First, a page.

Recent headlines state that $191 billion in pandemic unemployment insurance was lost to fraud. Not exactly. In this Department of Labor Office of Inspector General's Congressional Testimony, around $76 billion of that is classified as fraud. The rest of those funds are referred to as improper payments.
In March 2021, the American Rescue Plan Act (ARPA) expanded the Child Tax Credit. Eligible families could claim the credit for each qualifying child when submitting their 2021 tax returns. The Internal Revenue Service issued more than 37 million Child Tax Credits totaling nearly $94 billion in 2021. Families can still submit revised tax returns to claim the credit until 2024.
While you may have heard them referred to as stimulus checks, the Economic Impact Payments were, for the most part, direct deposited into bank accounts or sent out as bank cards. More than 476 million payments totaling $814 billion in financial relief went to households impacted by the pandemic. The Internal Revenue Service based the amounts that individuals received on income, tax filing status, and number of children (or qualifying dependents, like a relative).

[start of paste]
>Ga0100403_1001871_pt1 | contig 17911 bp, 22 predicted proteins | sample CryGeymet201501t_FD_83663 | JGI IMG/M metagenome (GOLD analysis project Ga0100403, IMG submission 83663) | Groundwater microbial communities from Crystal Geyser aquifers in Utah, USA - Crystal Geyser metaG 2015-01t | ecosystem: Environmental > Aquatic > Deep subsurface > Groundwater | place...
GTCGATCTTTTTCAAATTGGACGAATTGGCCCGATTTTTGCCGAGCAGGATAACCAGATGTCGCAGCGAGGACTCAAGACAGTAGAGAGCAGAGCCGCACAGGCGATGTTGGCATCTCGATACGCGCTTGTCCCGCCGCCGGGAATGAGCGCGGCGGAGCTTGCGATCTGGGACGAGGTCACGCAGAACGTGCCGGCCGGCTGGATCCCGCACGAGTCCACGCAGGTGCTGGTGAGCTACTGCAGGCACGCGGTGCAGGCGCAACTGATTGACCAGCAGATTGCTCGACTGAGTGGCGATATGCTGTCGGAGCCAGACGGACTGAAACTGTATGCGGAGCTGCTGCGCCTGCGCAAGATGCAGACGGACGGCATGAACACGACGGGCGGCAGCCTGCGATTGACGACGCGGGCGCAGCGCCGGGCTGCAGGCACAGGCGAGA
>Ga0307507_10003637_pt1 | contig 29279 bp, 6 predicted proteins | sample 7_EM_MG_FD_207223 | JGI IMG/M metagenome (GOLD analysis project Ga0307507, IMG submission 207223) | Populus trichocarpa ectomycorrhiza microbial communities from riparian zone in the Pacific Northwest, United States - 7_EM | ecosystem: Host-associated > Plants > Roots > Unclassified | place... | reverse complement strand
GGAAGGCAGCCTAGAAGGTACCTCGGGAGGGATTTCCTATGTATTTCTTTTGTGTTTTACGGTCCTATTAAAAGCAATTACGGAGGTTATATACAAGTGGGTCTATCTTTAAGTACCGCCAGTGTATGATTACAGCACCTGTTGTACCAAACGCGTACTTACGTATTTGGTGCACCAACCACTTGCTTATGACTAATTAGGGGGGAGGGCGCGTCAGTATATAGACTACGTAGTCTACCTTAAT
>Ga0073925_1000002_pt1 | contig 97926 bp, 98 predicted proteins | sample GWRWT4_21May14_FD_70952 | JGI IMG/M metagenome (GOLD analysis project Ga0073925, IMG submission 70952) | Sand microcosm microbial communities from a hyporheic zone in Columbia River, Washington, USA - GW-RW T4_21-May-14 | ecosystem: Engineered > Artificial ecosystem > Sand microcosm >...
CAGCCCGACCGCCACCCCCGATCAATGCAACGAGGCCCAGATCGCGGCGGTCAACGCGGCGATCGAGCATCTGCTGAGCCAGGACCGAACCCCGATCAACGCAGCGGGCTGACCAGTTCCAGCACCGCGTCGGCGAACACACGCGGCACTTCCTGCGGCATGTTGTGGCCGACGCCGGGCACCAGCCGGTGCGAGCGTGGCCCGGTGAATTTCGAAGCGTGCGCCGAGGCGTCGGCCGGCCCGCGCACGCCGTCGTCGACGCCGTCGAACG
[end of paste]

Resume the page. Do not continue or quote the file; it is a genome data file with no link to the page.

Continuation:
“As alleged, the defendant submitted applications filled with fabricated information in order to steal more than $1 million dollars in government funds intended to help hard-hit small businesses and their employees survive the economic fallout of the COVID-19 pandemic,” stated United States Attorney Peace. “The defendant then laundered and used the stolen funds to buy jewelry and for personal securities trading. Today’s indictment shows that this Office remains committed to identifying and prosecuting those who stole pandemic relief funds.”
Eleven defendants from Missouri, Kansas, Texas, and Washington have been indicted by a federal grand jury for their roles in a conspiracy that resulted in more than $220,000 in fraudulent Paycheck Protection Program (PPP) loans being issued under the Coronavirus Aid, Relief, and Economic Security (CARES) Act.
Middlesex County Man Sentenced to 33 Months in Prison for Role in COVID-19 Fraud Schemes Totaling Over $2.1 Million
NEWARK, N.J. – A Middlesex County, New Jersey, man was sentenced today to 33 months in prison for his role in fraudulently obtaining over $2.1 million in federal Paycheck Protection Program (PPP) loans and Economic Injury Disaster Loans (EIDL).
A federal jury in Atlanta convicted a Georgia man and woman yesterday for their roles in an over $11 million Paycheck Protection Program (PPP) fraud scheme.